‘Queen of Melody’ Shreya Ghoshal rivets STL audience

Hang on for a minute...we're trying to find some more stories you might like.

Email This Story

This past Saturday was the first time I had ever walked into the 4,000-seat beautiful and historical venue, The Fox Theatre. After initially starting out as a movie theater, the “Fabulous” Fox Theatre has featured various Broadway shows like “Matilda the Musical,” “The Sound of Music,” “Mamma Mia!,” and more. This time around, though, I was going in to see something different. I was going in to be part of the first time The Fox Theatre has ever brought a South Asian artist to perform—Shreya Ghoshal.

My first exposure to music came through songs in Indian films. Not only did I listen to Bollywood music, but all types of South Indian songs as well. As I was exposed to India’s music as a whole, I always recognized one specific smoothtextured voice that could be heard in any Indian language. Little did I know that this was the Angelic voice of Shreya Ghoshal.

Known as the “Queen of Melody,” Ghoshal started her career at the age of 16 on the television music reality show “Sa Re Ga Ma” featured on the channel “Zee TV.” Since then, she has received four National Film Awards for Best Female Playback Singing in Hindi, Bengali and Marathi films, and won several Filmfare Awards in the South as well—while working with legendary musicians of India including A.R. Rahman, M.M. Keeravani and Ismail Darbar to name a few.

I couldn’t contain my excitement knowing that I was going to watch such a talent with a large body of work live. But it wasn’t just me. Before the show started, people filled The Fox, entering in their finest saris and suits, there to celebrate the music of India at its finest. Before Ghoshal came out in a sparkly green gown, Hrishikesh Ranade, a finalist from the show “Sa Re Ga Ma” opened for her, with the song “Jeena Jeena” from Badlapur, which sent the crowd roaring. But it wasn’t until Shreya Ghoshal entered the stage singing the Hindustani Classical piece “Mohe Rang Do Laal” with such precise technicality, that the beauty of music was tangible. Accompanying Ghoshal was a nine-piece band consisting of three drummers, an electric guitarist, an acoustic guitarist, two pianists, a synthesizer and a flutist, all who simply elevated the entire performance.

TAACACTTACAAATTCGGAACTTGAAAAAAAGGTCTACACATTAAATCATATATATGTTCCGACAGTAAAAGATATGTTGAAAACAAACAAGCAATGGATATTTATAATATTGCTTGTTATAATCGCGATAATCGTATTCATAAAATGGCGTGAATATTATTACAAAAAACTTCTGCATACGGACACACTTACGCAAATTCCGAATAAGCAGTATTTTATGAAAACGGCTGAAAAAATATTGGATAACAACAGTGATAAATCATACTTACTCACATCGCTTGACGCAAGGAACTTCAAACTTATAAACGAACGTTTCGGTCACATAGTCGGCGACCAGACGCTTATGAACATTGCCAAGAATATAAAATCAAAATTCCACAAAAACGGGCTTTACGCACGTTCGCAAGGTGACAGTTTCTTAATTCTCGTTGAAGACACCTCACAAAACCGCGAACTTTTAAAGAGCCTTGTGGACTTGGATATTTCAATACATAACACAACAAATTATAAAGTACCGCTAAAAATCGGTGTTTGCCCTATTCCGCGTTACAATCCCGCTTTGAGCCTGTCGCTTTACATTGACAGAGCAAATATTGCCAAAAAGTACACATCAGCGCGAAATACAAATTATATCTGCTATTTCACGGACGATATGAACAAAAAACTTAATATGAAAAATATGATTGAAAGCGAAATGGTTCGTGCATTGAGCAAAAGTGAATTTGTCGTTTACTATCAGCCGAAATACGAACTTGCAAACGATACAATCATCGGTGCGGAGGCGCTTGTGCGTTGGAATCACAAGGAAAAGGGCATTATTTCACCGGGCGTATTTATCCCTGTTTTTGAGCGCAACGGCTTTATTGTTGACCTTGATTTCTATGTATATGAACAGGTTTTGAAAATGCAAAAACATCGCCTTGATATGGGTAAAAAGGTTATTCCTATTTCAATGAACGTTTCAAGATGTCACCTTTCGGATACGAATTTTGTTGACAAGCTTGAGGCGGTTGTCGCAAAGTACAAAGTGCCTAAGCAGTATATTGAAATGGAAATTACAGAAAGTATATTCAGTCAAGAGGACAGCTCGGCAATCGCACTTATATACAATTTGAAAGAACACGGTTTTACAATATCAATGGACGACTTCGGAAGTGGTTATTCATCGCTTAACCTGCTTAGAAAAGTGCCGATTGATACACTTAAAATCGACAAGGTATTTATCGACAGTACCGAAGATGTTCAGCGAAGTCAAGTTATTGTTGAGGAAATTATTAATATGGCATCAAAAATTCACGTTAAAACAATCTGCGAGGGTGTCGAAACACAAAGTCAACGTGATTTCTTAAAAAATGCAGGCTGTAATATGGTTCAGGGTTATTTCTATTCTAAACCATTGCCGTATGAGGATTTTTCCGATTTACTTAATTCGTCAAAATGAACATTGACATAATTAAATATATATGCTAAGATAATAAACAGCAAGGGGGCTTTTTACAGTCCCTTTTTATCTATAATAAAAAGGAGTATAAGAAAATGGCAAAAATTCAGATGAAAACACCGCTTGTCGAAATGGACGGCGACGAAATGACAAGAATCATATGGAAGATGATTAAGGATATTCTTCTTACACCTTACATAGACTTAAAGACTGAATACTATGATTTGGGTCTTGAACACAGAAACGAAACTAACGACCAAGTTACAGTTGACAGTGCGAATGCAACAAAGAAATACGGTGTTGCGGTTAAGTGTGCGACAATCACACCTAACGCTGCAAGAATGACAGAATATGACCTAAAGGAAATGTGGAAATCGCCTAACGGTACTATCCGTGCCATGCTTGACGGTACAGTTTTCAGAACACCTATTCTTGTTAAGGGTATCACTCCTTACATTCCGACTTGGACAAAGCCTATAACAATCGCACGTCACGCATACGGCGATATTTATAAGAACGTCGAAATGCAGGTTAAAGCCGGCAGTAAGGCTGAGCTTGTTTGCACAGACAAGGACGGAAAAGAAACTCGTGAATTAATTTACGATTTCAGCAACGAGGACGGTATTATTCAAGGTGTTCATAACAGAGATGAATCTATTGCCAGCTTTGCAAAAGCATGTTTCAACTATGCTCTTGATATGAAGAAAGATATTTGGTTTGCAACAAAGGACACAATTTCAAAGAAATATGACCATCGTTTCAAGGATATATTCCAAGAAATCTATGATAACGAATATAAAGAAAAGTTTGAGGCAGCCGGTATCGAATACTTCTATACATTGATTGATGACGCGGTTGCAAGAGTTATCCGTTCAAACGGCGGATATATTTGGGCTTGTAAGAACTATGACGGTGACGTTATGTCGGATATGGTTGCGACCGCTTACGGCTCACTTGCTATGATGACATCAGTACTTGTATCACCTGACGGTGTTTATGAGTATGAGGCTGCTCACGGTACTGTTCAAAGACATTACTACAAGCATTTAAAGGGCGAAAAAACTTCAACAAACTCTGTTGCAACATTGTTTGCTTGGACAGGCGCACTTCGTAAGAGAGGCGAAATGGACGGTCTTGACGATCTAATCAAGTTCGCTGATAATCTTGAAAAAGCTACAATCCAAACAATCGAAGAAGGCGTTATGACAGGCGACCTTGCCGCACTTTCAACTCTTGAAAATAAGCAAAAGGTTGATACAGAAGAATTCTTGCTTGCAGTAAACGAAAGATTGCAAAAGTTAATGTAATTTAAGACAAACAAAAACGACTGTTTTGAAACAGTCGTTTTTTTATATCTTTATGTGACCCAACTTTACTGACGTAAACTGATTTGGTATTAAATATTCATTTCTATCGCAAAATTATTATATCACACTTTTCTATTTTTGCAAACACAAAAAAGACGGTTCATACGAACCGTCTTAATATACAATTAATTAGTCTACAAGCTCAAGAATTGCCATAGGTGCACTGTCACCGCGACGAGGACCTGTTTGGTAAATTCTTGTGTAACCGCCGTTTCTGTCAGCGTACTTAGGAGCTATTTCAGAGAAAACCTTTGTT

After finishing the first song, Ghoshal continued to sing her melodies “Saibo,” “Jaadu Hai Nasha Hai” and “Shukran Allah.” Between the pieces, she exclaimed to us that she was extremely excited to be performing in St. Louis for the first time, especially in the historic venue of The Fox Theatre, which was overwhelming for her—especially when she was in the green room. Before continuing on to her tribute to A.R. Rahman that consisted of “Barso Re,” “Saans” and “Kaise Mujhe” she told us that she was here to create a feeling of romance through her music, which was done beautifully and flawlessly throughout the concert. During the A. R. Rahman tribute medley, the flutist was at his finest as he played through staccato notes with such precision along with the strong melodies.

There were many elements to the rest of the concert, including the many heavily-drummed dance numbers that she swayed to such as “Chikni Chameli,” “Yeh Ishq Haye” and “Nagada Sang Dol,” while a huge crowd from the audience shamelessly accompanied her. Once the songs would start, a group of people would rush from the audience and fill up the aisles trying out the moves that they remembered from the movies. A couple of men bowed down to her between songs to which she laughed and returned their bows.

Before the second half of the performance, Ranade appeared again and performed a tribute to the late Mohammed Rafi, bringing back the evergreen hits of the ‘80s. Ghoshal appeared again, now in a gorgeous red gown, to continue celebrating the time for ‘60s-through-‘80s music by singing songs sung by her greatest influences, Lata Mangeshkar, Asha Bhosle and K. S. Chitra. Ghoshal added her own touch to the songs “Jiya Jale” and “Tujhe Dekha To” with her slightly textured voice using her high range. She also took this opportunity to show her expertise in the highly technical Carnatic music as she sang each note.

After a few more dance numbers, a couple on the left of me screamed out, “We want to hear Telugu songs!” to which she replied by jokingly telling everyone to “chill,” but then sang A.R. Rahman’s “Vintunaava” from the film “Ye Maaya Chesave” to please the fans.

After the chaos calmed down, Ghoshal closed with “Zoobi Doobi” and “Teri Meri” and thanked her fans for being there for her.

I’ve been listening to Shreya Ghoshal throughout my childhood, but hearing her live was a divine experience.